If there was any hope during the 20th century that untrammeled, truly wild places still existed on earth it was diminished by the realization that man-made climate change was occurring at a devastating scale, affecting permafrost and ocean ecology no matter if humans had ever set foot there before. The last couple of days I've been reading Bill McKibben's classic The End of Nature, which I see as a kind of window into the thoughts of someone who believes deeply in a conception of nature as eternal and separate from man, and the moment they realized that this idea is dead because of climate change. Written in 1989, it's still a sad and even dark text: McKibben likens nature to a forest where the whine of a saw (representing perhaps man's ultimate folly) will forever reverberate and taint it.
"An idea, a relationship, can go extinct, just like an animal or a plant. The idea in this case is 'nature,' the separate and wild province, the world apart form man to which he adapted, under whose rules he was born and died. In the past, we spoiled and polluted parts of that nature, inflicted environmental 'damage.' But that was like stabbing a man with toothpicks: though it hurt, annoyed, degraded, it did not touch vital organs, block the path of the lymph or blood. We never thought we had wrecked nature. Deep down, we never really thought we could: it was too big and too old; its forces--the wind, the rain, the sun--were too strong, too elemental." (pg. 48)
Climate change alters the very forces that shape nature, giving birth to new deserts, altered landscapes, different air. It kills the conception of nature as something that is bigger, more powerful than humanity.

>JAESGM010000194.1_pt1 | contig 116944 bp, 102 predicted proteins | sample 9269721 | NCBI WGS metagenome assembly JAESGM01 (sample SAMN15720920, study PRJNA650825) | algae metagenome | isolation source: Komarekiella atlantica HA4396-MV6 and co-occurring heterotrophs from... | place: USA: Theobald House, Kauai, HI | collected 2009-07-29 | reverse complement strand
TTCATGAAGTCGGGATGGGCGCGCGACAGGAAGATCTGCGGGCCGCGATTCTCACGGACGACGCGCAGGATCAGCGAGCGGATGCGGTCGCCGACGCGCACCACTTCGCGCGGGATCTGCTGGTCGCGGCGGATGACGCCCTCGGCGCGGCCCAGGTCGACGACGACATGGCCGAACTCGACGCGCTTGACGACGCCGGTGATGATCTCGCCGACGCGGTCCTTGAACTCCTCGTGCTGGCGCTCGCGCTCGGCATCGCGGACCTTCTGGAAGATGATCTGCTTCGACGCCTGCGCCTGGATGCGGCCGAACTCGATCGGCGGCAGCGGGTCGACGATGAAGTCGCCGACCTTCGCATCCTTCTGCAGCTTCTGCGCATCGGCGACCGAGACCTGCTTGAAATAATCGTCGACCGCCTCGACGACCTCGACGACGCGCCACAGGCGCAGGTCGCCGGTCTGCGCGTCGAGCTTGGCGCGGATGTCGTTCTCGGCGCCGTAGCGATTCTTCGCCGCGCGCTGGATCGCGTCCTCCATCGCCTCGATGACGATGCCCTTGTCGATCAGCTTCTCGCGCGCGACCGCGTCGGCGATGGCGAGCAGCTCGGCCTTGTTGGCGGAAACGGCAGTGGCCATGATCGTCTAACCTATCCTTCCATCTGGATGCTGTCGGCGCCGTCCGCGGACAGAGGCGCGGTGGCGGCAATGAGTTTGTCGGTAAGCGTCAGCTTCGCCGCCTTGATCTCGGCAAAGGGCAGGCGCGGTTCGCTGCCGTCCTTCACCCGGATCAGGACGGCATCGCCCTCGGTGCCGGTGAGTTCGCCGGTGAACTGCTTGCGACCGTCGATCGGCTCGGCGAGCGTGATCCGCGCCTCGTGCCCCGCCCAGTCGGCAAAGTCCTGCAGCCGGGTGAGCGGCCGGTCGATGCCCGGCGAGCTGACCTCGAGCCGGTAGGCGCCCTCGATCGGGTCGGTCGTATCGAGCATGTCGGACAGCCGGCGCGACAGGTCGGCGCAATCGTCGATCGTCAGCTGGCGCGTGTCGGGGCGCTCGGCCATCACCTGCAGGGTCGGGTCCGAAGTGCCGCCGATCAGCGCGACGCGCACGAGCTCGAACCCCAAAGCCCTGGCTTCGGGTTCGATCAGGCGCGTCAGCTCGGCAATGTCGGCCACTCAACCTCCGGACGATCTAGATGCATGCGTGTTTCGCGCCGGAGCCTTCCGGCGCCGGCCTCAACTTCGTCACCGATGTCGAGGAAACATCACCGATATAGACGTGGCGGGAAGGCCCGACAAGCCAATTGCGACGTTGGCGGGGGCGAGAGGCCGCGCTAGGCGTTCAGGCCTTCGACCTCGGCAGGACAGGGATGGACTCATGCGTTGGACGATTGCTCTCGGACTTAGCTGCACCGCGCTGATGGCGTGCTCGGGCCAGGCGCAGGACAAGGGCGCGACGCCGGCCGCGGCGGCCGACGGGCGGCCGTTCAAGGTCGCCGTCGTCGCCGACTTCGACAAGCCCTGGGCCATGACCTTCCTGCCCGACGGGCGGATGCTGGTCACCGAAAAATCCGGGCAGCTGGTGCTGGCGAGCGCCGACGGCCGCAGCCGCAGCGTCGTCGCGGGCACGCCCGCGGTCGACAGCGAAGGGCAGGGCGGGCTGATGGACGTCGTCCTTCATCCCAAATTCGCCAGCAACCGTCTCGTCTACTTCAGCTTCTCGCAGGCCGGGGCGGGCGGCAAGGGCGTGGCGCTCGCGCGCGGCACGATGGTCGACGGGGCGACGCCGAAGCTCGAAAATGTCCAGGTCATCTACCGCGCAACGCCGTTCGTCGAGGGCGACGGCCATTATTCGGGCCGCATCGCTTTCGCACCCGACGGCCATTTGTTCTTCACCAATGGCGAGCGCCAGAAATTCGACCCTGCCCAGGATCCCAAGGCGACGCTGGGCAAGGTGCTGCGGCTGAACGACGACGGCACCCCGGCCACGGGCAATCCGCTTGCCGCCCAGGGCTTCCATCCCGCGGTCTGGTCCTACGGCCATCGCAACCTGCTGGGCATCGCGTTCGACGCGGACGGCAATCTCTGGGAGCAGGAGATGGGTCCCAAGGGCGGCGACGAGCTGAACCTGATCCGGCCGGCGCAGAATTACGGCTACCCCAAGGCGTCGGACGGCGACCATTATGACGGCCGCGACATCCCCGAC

There have been many challenges to McKibben's ideas, particularly the dichotomy that he establishes between men and nature. In the 1990s, environmental ethicists like J. Baird Callicott began questioning the assumption that wilderness is an objective thing at all and not simply an ethnocentric concept that arose out of a particular cultural and philosophical moment, namely the arrival of Europeans to the "New World." This place looked pristine, never mind the tens of thousands of people who already lived there. "1492, the only continental-size wilderness on the planet was Antarctica," wrote Callicott in A Critique of and an Alternative to the Wilderness idea. "The aboriginal inhabitants of North and South America, further, were not passive denizens of the forests, prairies, and deserts; they actively managed their lands--principally with fire."
Despite these conceptual challenges, McKibben's idea of untrammeled nature and a sense of mourning over the loss of it is, I think, very much alive even 25 after it was declared dead. In June, scientists announced they had discovered a lake on the Gold Coast of Australia that was untouched by climate change for 7,000 years (the whole of human civilization, in other words). Calling it a "climate refuge," researcher Cameron Barr of the University of Adelaide said they had tested fossilized pollen and algae and found little change in the lake's chemistry over time. "It's like God's bathtub," he said.
It's an apt description, not for accuracy but because "God" is the only word in this context that could convey the sense of otherness or separateness from man that I think Barr was trying to communicate. It reminded me of a similar story about Lake Volstok in the media last year, when Russian scientists finished two-decades of drilling to reach the freshwater lake which had been hidden under miles of Arctic ice for 20 million years. "There is no other place on Earth that has been in isolation for more than 20 million years,' said Lev Savatyugin, a researcher with the AARI, at the time. 'It's a meeting with the unknown."
It's revealing that such stories focus on the novelty of these ecosystems' pristine condition. Maybe this focus is as much about a wish to still have undiscovered, unknown places on earth, places that are different and independent from us, beyond our reach despite our seemingly unlimited power to wreak ecological havoc.